Barbaresco is a DOCG wine, made from the same grape variety as Barolo, and both appellations were awarded DOCG status in the same year. Barbaresco is vinified from 100% Nebbiolo grapes. It was awarded DOC status in 1966 and DOCG status in 1980.
Barbaresco can be produced only in municipalities that fall within the DOCG. The production of Barbaresco is allowed only in municipalities that are part of the DOCG: an area characterised by calcareous, clayey soils or a combination of the two. A key factor for the production of Barbaresco is the structure of the vineyards: they must be on hilly slopes, never on the valley floor or on flat land. The natural slope of the rows of vines favours water drainage, allowing the wine to assume its characteristically dry and harmonious structure.
You can recognise Barbaresco at first glance: exceptionally limpid, ruby red coloured when young, turning garnet red with age.
An austere red wine, with tannins that make their presence felt without compromising the wide range of aromas and suggestions it evokes. Elegance and grace make it very hard to forget and quite unique in the complexity of its aroma and depth of inspiration.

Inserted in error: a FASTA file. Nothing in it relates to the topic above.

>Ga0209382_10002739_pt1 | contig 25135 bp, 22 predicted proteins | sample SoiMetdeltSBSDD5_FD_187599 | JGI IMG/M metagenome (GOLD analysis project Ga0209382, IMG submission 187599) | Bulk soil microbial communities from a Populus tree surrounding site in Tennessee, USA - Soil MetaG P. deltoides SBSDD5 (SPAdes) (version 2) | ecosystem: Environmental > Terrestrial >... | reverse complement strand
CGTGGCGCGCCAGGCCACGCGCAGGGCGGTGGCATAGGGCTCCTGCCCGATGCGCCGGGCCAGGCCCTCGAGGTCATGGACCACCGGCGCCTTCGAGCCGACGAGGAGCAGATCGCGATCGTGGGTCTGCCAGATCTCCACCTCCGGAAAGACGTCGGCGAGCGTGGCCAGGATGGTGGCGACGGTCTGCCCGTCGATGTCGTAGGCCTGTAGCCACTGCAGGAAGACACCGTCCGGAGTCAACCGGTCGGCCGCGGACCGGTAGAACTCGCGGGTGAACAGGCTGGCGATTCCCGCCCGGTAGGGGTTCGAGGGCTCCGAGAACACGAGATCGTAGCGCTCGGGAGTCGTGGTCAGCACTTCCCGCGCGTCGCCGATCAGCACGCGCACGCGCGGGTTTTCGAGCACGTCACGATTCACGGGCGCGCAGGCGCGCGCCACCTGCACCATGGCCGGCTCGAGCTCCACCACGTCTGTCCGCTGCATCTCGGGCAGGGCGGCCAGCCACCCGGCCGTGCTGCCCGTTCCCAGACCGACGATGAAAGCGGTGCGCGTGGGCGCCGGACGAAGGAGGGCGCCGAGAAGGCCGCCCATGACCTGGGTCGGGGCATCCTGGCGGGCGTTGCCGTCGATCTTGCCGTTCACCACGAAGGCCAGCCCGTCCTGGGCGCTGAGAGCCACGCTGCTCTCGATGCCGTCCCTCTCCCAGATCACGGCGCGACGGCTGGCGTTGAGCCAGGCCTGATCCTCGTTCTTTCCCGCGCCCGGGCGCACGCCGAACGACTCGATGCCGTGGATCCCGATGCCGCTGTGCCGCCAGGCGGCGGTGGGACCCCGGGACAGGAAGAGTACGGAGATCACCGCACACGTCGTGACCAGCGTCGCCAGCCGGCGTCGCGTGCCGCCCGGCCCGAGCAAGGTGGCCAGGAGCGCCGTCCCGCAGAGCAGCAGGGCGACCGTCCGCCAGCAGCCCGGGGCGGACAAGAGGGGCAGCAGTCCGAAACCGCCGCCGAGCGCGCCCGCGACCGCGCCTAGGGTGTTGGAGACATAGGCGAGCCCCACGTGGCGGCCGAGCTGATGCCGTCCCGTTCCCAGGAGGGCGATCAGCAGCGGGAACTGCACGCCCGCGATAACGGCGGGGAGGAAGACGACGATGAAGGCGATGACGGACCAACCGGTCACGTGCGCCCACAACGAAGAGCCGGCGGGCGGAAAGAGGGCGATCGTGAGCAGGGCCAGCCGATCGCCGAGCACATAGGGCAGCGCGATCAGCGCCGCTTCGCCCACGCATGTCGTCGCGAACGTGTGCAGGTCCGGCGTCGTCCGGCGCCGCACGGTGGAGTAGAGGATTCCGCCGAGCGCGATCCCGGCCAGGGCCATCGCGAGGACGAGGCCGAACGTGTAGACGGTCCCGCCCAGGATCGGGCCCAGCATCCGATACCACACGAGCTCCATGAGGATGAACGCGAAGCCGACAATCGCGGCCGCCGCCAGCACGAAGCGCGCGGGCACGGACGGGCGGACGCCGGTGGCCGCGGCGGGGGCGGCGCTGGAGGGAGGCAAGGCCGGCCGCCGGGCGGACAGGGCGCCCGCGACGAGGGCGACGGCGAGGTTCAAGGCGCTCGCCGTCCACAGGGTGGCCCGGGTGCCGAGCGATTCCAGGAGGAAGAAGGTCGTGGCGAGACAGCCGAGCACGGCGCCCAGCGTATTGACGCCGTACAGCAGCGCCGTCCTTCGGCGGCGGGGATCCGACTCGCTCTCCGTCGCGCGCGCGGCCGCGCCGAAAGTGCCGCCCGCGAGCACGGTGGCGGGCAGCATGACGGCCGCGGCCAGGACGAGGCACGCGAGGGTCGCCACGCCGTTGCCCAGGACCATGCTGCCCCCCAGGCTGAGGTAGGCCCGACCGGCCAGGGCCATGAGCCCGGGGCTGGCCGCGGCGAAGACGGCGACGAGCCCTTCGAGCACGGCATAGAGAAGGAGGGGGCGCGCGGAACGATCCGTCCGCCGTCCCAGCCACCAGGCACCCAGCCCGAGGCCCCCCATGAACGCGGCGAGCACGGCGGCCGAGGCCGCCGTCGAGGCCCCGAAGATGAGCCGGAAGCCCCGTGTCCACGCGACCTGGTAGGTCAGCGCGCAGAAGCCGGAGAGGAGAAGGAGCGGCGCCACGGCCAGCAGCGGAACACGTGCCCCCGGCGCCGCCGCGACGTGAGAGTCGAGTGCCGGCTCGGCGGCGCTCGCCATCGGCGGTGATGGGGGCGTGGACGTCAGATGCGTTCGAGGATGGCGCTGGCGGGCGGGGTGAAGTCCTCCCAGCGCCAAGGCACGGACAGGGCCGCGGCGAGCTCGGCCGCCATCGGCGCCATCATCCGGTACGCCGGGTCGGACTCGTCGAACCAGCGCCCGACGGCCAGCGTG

Although the DOCG was established in 1966, the history of Barbaresco is much older, going all the way back to the ancient times of the Roman Empire. After conquering Gaul, it seems that the Romans cultivated Nebbiolo there. They used it to make a wine called Barbaritium.
The Barbaresco DOCG that we know today has been created step by step over the years:
the first bottle of wine to be labelled as Barbaresco
the year the Cantina di Barbaresco was established. Strongly endorsed by Domizio Cavazza, the first director of the Royal Oenological School of Alba
the consortium for the protection of Barolo and Barbaresco was founded
Barbaresco was awarded DOC status
Barbaresco was awarded DOCG status
We like to think of the special bond between the place where we live and Barbaresco, remembering an event that takes us even further back than 1870, to 1862, in London. A wine made from Nebbiolo grapes was presented at the Universal Exhibition held there. It was so successful that Domizio Cavazza fell in love with it, so much so that he went on to establish the Cantina di Barbaresco. The wine presented that year in London, was introduced simply as “Neive”.